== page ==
How Einstein's theory of relativity makes you smaller

Relativity is best known for giving us a new view of time. The faster you go, the slower time moves. There are other effects as well. For example, the faster you go, the more squished you get.

The most famous consequence of Einstein's work with relativity is the idea that time slows down as an object speeds up. The less-famous fine print is that time seems to slow down only for the person who is watching the movement. If two twins synchronize their watches before one steps onto a train, the synchronized watches read the same right until the train starts moving. The twin that is on the train - let's call her Maria - won't see her watch slow down. It'll be right on time, from her perspective. The twin at the station, however, will check her watch with Maria's and see that Maria's watch is slowing down.

Who is right? Both of them. Researchers have done experiments that show that unstable particles decay more slowly if they are accelerated to high speeds. Time literally is slowing down for them. How can time slow down for both the particles and Maria - without them noticing it?

When you adjust time, everything else adjusts along with it, and that includes length. One of the consequences of relativity is known as "length contraction." How do we know this? Because it helps us solve a problem like Maria's. (I'm sorry.)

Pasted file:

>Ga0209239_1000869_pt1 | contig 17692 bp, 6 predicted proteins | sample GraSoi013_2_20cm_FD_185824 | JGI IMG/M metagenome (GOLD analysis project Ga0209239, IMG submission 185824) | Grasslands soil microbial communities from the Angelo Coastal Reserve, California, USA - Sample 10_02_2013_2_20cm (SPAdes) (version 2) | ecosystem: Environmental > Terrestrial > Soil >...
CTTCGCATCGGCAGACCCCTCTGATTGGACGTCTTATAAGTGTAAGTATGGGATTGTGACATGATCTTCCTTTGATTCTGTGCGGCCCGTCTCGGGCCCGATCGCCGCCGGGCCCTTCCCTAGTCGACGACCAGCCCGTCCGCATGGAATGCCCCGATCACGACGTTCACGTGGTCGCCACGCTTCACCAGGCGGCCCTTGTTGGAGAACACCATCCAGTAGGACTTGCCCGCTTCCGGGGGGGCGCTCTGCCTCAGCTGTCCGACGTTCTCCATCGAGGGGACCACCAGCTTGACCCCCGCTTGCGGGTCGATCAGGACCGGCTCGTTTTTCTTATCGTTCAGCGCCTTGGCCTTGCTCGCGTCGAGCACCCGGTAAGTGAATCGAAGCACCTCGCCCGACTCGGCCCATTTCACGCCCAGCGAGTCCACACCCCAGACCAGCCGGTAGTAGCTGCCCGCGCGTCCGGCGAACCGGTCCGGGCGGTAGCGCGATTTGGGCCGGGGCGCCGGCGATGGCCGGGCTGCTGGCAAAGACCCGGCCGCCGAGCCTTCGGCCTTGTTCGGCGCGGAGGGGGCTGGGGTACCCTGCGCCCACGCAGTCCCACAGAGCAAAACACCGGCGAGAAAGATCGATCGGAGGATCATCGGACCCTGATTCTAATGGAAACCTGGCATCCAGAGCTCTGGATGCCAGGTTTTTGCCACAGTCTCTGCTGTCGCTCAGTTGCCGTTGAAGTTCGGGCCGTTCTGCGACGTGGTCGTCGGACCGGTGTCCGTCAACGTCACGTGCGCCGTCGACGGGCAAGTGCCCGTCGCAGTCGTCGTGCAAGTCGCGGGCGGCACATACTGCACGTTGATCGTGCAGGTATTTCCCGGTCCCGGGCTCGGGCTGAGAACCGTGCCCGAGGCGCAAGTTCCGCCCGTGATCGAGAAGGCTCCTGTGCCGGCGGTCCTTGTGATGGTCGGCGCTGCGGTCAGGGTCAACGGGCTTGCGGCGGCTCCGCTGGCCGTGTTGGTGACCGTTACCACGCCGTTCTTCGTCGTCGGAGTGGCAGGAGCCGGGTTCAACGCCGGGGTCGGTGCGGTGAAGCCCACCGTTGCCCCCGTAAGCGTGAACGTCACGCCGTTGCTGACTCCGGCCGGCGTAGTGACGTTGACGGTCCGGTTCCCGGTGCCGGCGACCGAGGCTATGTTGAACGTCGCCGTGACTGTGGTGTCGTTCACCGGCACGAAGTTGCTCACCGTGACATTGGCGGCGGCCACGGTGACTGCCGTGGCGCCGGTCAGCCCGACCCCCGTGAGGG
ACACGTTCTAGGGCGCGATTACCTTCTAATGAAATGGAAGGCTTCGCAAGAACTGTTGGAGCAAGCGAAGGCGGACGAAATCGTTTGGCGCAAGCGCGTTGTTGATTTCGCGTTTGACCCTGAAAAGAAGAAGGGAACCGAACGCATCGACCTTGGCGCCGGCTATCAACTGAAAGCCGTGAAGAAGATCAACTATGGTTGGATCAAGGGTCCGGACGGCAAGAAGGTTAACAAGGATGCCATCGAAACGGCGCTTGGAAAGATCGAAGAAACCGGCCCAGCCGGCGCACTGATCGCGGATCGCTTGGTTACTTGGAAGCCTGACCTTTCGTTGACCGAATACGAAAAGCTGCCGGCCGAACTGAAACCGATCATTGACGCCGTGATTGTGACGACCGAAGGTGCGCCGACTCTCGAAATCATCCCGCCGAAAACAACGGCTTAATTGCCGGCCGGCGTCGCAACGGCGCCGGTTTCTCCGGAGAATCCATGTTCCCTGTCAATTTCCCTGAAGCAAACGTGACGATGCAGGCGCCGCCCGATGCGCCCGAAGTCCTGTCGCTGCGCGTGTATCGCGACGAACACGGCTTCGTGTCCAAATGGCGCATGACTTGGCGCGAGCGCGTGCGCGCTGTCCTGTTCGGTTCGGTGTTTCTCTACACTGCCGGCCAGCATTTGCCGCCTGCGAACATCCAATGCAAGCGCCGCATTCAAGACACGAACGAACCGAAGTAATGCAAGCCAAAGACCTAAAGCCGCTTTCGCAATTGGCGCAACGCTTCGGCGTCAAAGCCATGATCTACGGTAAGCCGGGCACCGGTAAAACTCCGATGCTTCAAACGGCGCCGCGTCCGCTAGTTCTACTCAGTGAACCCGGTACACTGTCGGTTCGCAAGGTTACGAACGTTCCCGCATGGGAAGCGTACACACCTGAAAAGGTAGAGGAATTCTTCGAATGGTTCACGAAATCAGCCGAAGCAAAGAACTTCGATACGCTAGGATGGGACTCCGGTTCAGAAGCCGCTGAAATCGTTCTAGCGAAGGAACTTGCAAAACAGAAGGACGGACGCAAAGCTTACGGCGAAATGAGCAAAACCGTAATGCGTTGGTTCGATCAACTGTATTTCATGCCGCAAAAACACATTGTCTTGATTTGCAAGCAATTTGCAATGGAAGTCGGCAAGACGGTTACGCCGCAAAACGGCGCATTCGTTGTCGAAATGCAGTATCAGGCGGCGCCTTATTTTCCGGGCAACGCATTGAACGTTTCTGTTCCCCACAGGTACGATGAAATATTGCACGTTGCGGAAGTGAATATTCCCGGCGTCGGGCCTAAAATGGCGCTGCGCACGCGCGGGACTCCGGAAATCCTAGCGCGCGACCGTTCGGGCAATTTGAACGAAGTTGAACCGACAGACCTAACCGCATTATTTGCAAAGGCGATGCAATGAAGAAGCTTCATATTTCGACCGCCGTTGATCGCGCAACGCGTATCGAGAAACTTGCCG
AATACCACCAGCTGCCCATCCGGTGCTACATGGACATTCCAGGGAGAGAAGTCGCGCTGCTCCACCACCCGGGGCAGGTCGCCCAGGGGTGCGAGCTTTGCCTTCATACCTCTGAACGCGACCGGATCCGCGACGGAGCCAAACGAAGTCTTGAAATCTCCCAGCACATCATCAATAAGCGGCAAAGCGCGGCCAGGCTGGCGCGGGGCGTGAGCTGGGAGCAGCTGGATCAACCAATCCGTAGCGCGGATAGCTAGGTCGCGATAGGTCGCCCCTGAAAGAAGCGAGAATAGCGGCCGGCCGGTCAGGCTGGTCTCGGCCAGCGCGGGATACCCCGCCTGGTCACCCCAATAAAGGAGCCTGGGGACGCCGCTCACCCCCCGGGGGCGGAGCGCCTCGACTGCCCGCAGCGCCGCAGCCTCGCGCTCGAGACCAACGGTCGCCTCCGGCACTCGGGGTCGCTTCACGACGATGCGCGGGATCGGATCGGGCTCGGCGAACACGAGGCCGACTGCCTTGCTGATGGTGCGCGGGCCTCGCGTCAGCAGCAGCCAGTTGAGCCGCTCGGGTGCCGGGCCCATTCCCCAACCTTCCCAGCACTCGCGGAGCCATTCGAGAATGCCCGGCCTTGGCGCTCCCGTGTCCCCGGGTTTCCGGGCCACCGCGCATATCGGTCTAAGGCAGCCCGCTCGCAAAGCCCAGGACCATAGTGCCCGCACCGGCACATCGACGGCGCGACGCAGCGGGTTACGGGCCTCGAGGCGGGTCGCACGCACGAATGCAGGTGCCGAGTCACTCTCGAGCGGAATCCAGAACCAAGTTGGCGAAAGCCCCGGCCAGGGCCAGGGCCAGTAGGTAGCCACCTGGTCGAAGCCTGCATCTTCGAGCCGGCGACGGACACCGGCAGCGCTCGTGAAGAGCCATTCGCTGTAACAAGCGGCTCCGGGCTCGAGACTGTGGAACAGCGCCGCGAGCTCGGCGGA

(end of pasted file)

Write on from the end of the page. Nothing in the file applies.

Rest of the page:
The one thing that the twins both agree on is the speed at which they are moving apart from each other. That should make it easy to figure out which one is wrong about the time. If the train is covering a yard a second, and they simultaneously measure after its distance from the station, they'll know whose watch was right. Except they don't. The twin at the station measures after ten seconds, and sees the train as ten yards away. But Maria's watch shows that the train has been moving only nine seconds. And when she measures, she sees the station as nine yards away. Not only does relativity warp time, it warps space.

The same thing happens for those decaying particles. If you calculated the time dilation for their speed, you could race them along a track, and put up a "finish" line where they would make their long-delayed decay. Watching them decay from the sidelines, you would see them move a long time at a high speed before they decayed, making them long-lived. If you were traveling along with them, checking your watch, you would see them decay at a normal rate. They'd decay at the finish line. But that finish line would not look far away. It would be close up. So you'd see them living a normal, non-protracted life, and make a short journey to a nearby finish line. With time dilation comes length contraction.

[Via University of Toronto, UCR.]